Listen With Others

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Listener No 4643: Systematic by Dave

Posted by Dave Hennings on 12 Feb 2021

This week I could have sworn that we had a new setter, Dave (not me I hasten to add). However, checking at the Crossword Database and the Listener Crossword websites, I find that he (I guess) has had three previous Listeners but the last was way back in 2003, and the one before that was a mathematical.

This week’s preamble indicated that I was destined to be confused, probably quite often, during the solving process. Apart from twelve thematic clues which would need to be adjusted before entry, some would need a letter replacing, some a letter added and some a letter removed. Taken together, these rogue letters would spell out a title and its author. The fact that it seemed totally random as to which clue type each clue belonged struck me as strange and the likely cause of my confusion.

I sort of went off the rails straightaway with 1ac Genuinely following leads for foray’s combat (5) which looked like FECHT from ECHT after F(oray) with leads becoming lead. Except the Scottishness of the word wasn’t indicated — tsk, tsk. Of course, it turned out that it was foray becoming Moray!

To say that solving was slow would be a bit of an understatement, and my first pass through the clues had only a dozen slotted in. A likely contender for one of the twelve clues needing adjustment was 8dn Welders cannot transform toy (8, two words) which looked like it should be an anagram of welder’s cannot. I won’t deny cheating here, especially since the setter was going to pick and choose what type of clue each non-thematic clue used. Having doodled the letters for a few minutes, anagram solver (Tea) came to the rescue to give NEWTON’S CRADLE.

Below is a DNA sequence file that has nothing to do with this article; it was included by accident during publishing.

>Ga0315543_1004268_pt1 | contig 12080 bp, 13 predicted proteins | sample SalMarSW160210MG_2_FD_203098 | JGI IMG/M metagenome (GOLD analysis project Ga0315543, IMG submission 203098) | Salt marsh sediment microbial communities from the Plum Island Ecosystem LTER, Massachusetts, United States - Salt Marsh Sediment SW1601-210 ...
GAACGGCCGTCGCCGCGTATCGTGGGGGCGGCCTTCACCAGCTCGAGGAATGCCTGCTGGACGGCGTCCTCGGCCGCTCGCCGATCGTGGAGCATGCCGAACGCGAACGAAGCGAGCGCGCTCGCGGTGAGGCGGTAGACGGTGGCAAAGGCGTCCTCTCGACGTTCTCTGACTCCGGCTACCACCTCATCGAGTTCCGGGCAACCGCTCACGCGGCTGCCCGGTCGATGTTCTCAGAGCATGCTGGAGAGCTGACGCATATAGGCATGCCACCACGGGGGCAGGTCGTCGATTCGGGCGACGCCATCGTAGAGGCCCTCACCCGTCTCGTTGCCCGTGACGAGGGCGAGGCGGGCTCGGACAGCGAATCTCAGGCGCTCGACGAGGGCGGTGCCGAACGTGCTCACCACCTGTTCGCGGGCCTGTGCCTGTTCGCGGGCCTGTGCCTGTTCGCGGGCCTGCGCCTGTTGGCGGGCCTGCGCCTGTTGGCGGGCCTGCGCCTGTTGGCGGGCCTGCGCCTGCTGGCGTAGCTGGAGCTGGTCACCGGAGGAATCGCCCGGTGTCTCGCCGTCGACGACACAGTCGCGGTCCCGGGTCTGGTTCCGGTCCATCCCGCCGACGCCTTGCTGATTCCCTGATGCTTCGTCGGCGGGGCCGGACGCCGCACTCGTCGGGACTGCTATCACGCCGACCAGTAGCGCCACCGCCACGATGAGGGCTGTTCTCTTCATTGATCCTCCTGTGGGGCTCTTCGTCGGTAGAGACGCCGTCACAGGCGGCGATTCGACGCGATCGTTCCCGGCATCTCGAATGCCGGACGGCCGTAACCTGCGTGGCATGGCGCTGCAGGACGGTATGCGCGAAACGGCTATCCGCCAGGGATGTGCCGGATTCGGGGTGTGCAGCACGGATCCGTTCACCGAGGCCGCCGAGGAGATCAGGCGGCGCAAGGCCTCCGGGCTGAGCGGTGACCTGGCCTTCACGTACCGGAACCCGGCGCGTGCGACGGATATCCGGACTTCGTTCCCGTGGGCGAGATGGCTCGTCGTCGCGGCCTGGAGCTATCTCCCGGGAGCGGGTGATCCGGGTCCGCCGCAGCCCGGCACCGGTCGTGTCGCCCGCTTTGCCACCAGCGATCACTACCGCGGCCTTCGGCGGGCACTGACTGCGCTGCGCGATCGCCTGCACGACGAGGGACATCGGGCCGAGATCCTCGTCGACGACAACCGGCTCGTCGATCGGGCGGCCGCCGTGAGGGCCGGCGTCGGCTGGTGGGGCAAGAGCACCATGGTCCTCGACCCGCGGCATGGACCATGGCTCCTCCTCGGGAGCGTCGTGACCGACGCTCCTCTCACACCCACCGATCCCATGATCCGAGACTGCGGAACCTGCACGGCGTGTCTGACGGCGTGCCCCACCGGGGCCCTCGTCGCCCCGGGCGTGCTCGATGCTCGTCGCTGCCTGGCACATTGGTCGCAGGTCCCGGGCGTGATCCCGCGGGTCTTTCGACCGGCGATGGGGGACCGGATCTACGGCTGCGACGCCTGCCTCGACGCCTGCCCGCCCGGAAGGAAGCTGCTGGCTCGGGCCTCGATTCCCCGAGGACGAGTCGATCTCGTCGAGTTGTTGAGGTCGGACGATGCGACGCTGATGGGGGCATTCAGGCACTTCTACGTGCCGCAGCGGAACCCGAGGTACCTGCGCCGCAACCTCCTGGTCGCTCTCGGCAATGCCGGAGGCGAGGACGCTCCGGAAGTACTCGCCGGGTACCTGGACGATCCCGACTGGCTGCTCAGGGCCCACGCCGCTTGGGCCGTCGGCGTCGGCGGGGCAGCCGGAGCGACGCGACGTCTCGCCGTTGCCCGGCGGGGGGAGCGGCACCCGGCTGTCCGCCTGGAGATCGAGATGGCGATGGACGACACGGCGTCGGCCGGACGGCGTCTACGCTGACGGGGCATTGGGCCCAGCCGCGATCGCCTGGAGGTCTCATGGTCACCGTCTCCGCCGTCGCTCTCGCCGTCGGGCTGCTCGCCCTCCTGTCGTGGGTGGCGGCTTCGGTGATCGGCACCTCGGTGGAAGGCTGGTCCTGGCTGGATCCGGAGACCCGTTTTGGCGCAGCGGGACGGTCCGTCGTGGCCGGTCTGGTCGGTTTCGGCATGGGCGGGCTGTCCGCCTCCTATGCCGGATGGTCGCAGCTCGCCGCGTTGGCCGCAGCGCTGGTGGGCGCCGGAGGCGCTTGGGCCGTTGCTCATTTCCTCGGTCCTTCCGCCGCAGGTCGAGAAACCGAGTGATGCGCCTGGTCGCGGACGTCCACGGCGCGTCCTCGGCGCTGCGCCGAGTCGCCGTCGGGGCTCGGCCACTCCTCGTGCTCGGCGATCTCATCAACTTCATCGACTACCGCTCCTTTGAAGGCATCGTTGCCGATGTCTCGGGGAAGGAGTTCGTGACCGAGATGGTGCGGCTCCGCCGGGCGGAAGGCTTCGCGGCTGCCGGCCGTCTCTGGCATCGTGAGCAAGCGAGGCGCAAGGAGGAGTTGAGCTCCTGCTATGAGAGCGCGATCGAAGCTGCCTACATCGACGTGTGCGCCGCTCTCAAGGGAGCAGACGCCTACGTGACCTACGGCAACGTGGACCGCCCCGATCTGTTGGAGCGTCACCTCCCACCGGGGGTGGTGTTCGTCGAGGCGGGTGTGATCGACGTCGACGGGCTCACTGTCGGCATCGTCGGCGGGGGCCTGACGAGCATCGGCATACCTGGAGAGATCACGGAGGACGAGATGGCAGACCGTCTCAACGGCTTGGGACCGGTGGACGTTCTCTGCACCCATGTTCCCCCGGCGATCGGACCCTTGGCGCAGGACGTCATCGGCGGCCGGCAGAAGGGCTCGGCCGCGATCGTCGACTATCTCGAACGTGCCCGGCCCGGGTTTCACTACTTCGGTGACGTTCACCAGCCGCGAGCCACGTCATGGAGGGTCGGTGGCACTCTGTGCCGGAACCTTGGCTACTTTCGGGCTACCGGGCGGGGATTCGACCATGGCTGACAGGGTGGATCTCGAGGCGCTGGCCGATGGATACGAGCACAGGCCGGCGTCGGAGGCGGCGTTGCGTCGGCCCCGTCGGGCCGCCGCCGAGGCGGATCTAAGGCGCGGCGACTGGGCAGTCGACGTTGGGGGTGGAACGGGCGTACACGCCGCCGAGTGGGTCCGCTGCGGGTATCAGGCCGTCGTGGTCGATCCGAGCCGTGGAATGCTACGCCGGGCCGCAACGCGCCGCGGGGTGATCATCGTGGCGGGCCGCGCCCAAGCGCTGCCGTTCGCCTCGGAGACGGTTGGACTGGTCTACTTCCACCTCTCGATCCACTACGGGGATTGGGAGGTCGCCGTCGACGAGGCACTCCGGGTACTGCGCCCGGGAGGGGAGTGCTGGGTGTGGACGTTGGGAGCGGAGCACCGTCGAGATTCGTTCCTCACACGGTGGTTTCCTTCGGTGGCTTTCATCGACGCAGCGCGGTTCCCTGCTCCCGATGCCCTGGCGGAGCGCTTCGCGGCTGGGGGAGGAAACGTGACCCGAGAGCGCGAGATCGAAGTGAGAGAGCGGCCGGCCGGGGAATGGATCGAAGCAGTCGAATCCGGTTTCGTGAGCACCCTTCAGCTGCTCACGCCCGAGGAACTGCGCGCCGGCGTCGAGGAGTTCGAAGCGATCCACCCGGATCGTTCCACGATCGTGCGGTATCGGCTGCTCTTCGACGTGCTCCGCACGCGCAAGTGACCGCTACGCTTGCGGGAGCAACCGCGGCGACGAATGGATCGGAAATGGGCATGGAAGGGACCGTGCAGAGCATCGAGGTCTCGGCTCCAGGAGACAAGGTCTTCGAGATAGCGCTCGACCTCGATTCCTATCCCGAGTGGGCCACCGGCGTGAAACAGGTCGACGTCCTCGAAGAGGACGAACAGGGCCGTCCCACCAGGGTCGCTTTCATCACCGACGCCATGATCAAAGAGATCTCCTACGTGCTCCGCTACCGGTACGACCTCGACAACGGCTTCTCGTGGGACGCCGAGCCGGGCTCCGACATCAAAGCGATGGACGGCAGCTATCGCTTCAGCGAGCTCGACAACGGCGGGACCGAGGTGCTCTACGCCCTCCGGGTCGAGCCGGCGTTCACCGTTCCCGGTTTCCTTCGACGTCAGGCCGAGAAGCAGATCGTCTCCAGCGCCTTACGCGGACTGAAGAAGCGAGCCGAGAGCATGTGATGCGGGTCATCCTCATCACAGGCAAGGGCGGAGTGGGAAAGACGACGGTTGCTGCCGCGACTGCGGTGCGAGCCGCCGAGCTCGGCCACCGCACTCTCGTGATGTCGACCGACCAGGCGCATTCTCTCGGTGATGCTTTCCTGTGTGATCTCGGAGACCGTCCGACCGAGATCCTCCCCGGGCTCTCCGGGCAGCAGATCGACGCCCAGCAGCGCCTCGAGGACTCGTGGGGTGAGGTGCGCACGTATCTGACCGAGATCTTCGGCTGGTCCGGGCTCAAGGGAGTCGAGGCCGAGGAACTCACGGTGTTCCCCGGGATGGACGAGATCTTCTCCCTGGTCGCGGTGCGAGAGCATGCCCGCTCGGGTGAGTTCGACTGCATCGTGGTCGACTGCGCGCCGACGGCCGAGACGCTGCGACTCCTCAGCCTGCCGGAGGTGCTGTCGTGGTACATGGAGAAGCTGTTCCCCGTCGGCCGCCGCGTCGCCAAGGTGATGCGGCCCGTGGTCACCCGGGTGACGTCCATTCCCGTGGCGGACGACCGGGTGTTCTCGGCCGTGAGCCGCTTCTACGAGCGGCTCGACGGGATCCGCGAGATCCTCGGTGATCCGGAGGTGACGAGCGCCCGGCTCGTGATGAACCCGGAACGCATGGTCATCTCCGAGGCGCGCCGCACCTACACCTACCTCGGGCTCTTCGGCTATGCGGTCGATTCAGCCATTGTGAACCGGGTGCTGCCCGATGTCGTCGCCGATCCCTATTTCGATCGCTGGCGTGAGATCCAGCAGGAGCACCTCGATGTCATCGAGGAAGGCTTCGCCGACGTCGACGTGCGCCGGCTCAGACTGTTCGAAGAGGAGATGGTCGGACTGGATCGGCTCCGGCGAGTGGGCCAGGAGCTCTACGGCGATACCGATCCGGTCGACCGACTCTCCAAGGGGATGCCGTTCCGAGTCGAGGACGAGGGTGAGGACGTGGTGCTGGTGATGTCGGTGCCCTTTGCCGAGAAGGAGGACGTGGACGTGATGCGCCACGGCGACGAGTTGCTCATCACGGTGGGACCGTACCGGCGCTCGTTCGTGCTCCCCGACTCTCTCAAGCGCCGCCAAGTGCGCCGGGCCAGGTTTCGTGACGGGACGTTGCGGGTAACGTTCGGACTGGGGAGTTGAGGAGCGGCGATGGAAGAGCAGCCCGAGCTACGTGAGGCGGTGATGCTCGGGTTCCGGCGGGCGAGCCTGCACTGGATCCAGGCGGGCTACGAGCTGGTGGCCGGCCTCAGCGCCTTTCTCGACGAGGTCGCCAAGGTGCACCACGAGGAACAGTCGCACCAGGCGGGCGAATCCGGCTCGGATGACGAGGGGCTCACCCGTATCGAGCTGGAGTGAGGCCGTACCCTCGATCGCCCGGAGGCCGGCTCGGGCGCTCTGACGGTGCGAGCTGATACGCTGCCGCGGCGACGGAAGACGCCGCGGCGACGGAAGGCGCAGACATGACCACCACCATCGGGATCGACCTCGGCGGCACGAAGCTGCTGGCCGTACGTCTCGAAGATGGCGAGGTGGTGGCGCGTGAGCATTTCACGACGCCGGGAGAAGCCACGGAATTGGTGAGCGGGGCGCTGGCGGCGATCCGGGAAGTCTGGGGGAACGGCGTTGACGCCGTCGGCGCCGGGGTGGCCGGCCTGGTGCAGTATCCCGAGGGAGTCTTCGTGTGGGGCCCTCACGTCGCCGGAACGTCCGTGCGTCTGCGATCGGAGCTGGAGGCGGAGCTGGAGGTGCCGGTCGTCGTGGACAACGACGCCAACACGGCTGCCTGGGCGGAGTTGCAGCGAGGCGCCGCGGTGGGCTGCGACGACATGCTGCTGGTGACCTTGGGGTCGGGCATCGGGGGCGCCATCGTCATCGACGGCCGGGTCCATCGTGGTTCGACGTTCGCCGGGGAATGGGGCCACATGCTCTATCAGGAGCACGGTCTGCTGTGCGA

That gave 12ac Waited about sporting church garment (10, two words) ending in ODIC•, and LIBERTY BODICE looked possible — except for the parsing. However, could that be another anagram together with CE or CH? Here the doodling came good and WATTEAU BODICE (which I can’t say I’d heard of) was the answer, and WATT and NEWTON gave the game away.

I recently came across an old Independent Weekend crossword (No 329 Eponymous by Buff) where the theme was scientists who had given their name to scientific units, eg Celsius, Henry and Hertz. That seemed to be what was going on here. Well, almost. Here the unit had to be replaced by its abbreviation. My favourites were FANFARADES, CANDELABRAS and SCAMPERED becoming FANFES, CDBRAS and SCAD respectively. The wayward letters from the clues gave Measure for Measure, Shakespeare.

A nice theme. Thanks, Dave (not me I hasten to add).


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